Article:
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[9] which no other man has contemned, and have deplored my fortune, although I have had no complaint against it other than that the philosophy which I have chosen to pursue has been the object of unfortunate and unscrupulous attacks.1 As to my nature, however, I realized that it was not robust and vigorous enough for public affairs and that it was not adequate nor altogether suited to public discourse, and that, furthermore, although it was better able to form a correct judgement of the truth of any matter than are those who claim to have exact knowledge,2 yet for expounding the truth before an assemblage of many people it was, if I may say so, the least competent in all the world.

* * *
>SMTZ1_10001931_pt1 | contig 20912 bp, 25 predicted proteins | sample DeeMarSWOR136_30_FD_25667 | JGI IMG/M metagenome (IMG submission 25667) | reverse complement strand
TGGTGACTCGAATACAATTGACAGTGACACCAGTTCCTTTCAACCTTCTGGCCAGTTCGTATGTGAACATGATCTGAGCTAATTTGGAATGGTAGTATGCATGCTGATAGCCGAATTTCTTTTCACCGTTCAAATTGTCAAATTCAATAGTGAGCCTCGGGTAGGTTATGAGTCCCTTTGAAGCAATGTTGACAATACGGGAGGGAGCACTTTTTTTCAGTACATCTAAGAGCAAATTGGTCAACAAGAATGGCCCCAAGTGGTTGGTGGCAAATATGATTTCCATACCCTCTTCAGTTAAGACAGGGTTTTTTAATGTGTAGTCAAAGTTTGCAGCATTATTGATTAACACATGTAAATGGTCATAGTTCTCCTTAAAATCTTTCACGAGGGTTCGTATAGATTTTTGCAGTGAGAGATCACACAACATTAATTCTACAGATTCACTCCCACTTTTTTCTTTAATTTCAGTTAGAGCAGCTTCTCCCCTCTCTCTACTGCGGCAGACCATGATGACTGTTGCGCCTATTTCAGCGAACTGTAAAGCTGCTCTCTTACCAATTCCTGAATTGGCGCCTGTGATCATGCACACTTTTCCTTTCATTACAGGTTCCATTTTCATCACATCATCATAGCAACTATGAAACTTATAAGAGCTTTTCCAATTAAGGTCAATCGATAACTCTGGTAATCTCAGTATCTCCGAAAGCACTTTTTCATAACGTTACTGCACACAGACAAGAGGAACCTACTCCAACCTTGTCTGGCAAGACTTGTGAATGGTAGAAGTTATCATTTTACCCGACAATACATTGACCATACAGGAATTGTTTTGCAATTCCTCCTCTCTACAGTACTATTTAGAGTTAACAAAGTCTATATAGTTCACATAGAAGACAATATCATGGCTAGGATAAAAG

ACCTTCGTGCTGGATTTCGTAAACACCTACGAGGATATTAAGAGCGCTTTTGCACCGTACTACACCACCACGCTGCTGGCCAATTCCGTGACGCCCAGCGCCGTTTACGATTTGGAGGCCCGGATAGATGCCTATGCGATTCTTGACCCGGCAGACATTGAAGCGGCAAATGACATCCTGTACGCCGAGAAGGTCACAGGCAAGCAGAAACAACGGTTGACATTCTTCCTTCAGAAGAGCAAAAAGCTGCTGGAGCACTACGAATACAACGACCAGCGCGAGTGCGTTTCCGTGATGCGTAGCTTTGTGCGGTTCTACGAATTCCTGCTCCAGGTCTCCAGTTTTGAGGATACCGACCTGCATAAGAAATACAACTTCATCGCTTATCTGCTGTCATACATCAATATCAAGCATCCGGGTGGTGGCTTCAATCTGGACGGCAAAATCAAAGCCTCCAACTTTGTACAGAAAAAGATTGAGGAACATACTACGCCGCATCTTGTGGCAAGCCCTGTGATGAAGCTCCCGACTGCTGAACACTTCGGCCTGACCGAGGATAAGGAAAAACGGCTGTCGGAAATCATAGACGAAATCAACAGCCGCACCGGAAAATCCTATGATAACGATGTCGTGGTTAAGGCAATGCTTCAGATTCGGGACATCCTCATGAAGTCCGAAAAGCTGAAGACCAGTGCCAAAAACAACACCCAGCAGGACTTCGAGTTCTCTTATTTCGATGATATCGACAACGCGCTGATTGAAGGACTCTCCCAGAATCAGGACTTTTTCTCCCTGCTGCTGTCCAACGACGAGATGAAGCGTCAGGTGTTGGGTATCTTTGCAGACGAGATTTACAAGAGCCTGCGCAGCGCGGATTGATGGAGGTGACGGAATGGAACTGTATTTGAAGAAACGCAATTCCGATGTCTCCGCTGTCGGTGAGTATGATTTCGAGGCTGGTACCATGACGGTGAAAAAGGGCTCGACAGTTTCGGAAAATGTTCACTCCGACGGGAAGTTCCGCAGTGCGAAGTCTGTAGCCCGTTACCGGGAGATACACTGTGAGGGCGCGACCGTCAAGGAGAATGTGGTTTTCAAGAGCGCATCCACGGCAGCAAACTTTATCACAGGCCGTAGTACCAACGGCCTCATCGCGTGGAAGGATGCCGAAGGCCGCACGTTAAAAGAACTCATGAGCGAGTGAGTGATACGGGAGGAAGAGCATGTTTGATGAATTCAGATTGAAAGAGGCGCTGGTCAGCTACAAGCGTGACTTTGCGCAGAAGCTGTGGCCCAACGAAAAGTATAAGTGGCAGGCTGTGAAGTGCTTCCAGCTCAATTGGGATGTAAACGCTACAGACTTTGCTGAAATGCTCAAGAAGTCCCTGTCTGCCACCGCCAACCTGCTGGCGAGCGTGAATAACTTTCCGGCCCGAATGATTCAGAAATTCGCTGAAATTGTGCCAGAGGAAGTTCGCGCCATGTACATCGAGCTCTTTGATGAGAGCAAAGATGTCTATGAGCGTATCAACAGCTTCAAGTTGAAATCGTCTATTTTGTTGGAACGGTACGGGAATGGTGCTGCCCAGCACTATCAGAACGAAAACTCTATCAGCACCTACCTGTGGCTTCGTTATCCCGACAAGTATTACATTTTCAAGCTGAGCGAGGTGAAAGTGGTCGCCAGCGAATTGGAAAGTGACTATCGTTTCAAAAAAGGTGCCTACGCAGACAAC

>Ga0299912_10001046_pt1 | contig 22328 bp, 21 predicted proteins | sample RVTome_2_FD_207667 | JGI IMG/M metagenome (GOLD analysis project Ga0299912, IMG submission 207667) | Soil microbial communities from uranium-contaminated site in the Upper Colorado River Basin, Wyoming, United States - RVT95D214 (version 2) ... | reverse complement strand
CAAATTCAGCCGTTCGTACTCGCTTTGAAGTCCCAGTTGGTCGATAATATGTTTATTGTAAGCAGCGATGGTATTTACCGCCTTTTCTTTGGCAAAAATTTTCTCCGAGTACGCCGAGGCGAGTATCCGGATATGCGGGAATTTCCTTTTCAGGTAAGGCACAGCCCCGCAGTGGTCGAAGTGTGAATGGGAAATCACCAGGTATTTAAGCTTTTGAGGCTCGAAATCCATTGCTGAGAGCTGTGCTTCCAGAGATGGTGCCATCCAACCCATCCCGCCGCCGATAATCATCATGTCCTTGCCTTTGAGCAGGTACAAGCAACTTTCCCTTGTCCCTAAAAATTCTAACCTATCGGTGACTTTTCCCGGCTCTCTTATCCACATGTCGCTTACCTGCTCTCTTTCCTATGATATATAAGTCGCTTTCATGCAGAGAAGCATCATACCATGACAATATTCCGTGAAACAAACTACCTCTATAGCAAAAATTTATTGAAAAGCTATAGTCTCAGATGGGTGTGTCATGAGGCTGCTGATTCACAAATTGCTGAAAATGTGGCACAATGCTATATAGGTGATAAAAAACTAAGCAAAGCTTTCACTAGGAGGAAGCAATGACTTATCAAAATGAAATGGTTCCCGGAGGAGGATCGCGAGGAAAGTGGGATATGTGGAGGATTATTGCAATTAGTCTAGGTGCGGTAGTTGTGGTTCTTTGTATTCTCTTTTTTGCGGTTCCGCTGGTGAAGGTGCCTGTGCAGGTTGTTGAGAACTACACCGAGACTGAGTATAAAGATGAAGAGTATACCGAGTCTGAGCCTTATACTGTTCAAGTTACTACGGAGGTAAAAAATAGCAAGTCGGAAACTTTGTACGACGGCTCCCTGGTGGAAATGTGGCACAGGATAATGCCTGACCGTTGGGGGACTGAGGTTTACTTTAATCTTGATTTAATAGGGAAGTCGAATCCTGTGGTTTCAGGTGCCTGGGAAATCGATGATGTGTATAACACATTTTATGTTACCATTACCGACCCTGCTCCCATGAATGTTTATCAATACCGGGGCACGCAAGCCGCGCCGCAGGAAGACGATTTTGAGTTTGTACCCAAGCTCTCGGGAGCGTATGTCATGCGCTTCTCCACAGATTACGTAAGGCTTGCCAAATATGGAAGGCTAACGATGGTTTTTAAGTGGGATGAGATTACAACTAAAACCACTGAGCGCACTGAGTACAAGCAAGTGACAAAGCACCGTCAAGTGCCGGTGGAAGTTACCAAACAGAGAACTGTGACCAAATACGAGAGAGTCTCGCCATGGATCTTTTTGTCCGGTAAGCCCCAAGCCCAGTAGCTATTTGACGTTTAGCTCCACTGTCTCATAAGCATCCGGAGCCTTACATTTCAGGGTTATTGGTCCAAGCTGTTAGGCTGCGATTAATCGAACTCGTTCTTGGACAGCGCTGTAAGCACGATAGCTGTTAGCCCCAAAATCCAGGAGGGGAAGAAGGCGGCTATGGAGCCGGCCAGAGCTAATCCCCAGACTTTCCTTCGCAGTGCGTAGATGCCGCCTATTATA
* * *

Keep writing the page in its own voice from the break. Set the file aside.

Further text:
1 Such as are described at the beginning of the Isoc. 15..

2 See General Introduction; Isoc. 13.7 ff.

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